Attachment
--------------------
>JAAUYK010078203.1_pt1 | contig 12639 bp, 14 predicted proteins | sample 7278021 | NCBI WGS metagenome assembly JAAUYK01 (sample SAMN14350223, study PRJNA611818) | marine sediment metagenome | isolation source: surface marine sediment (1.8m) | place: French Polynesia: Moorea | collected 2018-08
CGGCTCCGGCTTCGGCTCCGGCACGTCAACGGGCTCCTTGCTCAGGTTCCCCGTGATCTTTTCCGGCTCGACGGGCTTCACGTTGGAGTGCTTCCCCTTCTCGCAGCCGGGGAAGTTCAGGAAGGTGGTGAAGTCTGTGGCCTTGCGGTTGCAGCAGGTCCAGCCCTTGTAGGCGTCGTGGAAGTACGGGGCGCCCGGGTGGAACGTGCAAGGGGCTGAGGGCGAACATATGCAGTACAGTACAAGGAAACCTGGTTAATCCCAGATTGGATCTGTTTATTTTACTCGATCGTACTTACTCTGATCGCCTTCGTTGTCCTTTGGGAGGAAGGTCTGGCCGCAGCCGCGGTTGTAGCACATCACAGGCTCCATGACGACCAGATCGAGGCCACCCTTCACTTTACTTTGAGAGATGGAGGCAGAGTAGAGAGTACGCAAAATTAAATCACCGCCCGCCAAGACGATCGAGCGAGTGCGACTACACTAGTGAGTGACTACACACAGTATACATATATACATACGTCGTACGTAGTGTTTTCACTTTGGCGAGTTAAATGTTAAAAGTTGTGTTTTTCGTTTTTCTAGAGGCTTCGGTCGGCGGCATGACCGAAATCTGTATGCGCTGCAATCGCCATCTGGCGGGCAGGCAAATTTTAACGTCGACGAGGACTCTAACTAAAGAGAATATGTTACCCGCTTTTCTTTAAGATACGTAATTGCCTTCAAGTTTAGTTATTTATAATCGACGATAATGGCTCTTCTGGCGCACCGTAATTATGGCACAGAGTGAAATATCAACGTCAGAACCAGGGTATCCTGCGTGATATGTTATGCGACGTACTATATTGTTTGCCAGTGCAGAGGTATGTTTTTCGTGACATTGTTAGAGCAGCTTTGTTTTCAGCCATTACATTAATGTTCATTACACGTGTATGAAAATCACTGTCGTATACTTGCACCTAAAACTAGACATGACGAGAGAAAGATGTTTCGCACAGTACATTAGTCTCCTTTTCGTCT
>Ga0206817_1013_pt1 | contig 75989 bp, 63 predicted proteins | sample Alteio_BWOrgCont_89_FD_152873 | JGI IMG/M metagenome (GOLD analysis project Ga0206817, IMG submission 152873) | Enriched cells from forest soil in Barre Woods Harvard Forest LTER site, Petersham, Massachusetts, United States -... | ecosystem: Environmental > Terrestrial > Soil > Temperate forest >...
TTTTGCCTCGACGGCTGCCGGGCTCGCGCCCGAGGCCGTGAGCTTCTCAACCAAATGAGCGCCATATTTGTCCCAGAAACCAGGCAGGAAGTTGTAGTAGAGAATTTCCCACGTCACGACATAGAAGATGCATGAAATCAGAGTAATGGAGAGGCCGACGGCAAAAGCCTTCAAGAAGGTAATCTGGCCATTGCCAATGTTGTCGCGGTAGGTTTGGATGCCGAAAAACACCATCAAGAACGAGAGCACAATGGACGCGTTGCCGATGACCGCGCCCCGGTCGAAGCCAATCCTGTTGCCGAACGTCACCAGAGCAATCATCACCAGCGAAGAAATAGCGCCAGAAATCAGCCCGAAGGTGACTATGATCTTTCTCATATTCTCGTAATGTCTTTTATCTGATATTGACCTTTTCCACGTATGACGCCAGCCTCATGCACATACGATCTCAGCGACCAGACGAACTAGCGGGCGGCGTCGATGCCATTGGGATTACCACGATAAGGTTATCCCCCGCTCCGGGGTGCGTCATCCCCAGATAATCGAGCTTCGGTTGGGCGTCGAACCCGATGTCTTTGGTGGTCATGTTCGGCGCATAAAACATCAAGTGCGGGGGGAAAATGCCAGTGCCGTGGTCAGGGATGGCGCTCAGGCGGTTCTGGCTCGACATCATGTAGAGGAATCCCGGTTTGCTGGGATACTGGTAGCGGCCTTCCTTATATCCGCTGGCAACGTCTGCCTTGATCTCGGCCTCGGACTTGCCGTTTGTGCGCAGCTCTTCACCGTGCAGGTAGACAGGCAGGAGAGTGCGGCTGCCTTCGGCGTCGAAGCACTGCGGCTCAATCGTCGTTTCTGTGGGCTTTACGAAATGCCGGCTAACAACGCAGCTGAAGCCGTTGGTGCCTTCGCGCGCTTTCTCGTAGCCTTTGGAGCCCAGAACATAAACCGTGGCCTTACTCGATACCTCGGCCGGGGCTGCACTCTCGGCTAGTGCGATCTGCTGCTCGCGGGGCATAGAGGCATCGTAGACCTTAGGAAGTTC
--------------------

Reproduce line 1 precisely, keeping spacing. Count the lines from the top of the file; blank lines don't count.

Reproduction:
>JAAUYK010078203.1_pt1 | contig 12639 bp, 14 predicted proteins | sample 7278021 | NCBI WGS metagenome assembly JAAUYK01 (sample SAMN14350223, study PRJNA611818) | marine sediment metagenome | isolation source: surface marine sediment (1.8m) | place: French Polynesia: Moorea | collected 2018-08